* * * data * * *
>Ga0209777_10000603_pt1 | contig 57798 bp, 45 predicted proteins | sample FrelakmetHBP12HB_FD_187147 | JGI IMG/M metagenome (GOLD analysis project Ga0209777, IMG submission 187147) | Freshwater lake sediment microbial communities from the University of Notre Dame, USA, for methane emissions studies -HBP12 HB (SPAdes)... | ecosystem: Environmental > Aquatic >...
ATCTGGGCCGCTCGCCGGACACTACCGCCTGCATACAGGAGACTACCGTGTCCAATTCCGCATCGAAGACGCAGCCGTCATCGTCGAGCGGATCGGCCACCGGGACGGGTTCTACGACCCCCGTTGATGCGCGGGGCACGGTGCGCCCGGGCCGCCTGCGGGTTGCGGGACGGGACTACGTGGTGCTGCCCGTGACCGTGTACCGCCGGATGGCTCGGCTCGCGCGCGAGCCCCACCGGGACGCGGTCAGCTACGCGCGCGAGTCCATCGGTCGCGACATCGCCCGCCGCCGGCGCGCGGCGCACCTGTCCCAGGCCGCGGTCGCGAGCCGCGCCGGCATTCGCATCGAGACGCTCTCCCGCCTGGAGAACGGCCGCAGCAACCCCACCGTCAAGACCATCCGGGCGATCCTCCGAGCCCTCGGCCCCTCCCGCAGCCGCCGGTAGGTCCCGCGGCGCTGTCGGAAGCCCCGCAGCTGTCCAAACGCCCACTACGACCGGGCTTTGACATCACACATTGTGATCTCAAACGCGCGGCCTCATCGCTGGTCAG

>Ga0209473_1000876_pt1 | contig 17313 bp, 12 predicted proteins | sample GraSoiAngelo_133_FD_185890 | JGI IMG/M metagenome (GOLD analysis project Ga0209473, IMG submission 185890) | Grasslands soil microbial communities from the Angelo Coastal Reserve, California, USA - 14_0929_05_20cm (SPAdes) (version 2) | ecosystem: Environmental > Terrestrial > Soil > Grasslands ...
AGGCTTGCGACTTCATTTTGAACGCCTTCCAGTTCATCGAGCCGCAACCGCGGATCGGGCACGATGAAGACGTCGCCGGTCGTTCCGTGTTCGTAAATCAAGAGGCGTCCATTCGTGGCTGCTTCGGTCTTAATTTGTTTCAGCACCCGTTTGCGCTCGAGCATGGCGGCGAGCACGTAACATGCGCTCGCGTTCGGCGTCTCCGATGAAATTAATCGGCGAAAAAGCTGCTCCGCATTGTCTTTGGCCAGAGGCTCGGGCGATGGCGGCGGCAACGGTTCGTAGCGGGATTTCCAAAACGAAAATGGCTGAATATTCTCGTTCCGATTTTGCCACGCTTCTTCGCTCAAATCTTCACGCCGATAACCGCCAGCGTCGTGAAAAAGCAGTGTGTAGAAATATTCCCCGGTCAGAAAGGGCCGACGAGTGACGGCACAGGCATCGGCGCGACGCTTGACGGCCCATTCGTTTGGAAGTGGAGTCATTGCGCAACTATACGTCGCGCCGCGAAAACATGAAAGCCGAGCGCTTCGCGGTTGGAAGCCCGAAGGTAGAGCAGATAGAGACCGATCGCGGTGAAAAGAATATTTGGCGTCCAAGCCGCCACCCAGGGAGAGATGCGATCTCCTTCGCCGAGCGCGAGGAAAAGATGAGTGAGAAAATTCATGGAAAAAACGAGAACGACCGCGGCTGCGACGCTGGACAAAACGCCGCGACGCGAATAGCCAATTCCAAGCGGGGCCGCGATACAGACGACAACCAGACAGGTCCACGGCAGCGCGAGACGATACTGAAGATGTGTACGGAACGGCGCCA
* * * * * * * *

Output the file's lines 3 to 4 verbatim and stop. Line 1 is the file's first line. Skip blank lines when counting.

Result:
>Ga0209473_1000876_pt1 | contig 17313 bp, 12 predicted proteins | sample GraSoiAngelo_133_FD_185890 | JGI IMG/M metagenome (GOLD analysis project Ga0209473, IMG submission 185890) | Grasslands soil microbial communities from the Angelo Coastal Reserve, California, USA - 14_0929_05_20cm (SPAdes) (version 2) | ecosystem: Environmental > Terrestrial > Soil > Grasslands ...
AGGCTTGCGACTTCATTTTGAACGCCTTCCAGTTCATCGAGCCGCAACCGCGGATCGGGCACGATGAAGACGTCGCCGGTCGTTCCGTGTTCGTAAATCAAGAGGCGTCCATTCGTGGCTGCTTCGGTCTTAATTTGTTTCAGCACCCGTTTGCGCTCGAGCATGGCGGCGAGCACGTAACATGCGCTCGCGTTCGGCGTCTCCGATGAAATTAATCGGCGAAAAAGCTGCTCCGCATTGTCTTTGGCCAGAGGCTCGGGCGATGGCGGCGGCAACGGTTCGTAGCGGGATTTCCAAAACGAAAATGGCTGAATATTCTCGTTCCGATTTTGCCACGCTTCTTCGCTCAAATCTTCACGCCGATAACCGCCAGCGTCGTGAAAAAGCAGTGTGTAGAAATATTCCCCGGTCAGAAAGGGCCGACGAGTGACGGCACAGGCATCGGCGCGACGCTTGACGGCCCATTCGTTTGGAAGTGGAGTCATTGCGCAACTATACGTCGCGCCGCGAAAACATGAAAGCCGAGCGCTTCGCGGTTGGAAGCCCGAAGGTAGAGCAGATAGAGACCGATCGCGGTGAAAAGAATATTTGGCGTCCAAGCCGCCACCCAGGGAGAGATGCGATCTCCTTCGCCGAGCGCGAGGAAAAGATGAGTGAGAAAATTCATGGAAAAAACGAGAACGACCGCGGCTGCGACGCTGGACAAAACGCCGCGACGCGAATAGCCAATTCCAAGCGGGGCCGCGATACAGACGACAACCAGACAGGTCCACGGCAGCGCGAGACGATACTGAAGATGTGTACGGAACGGCGCCA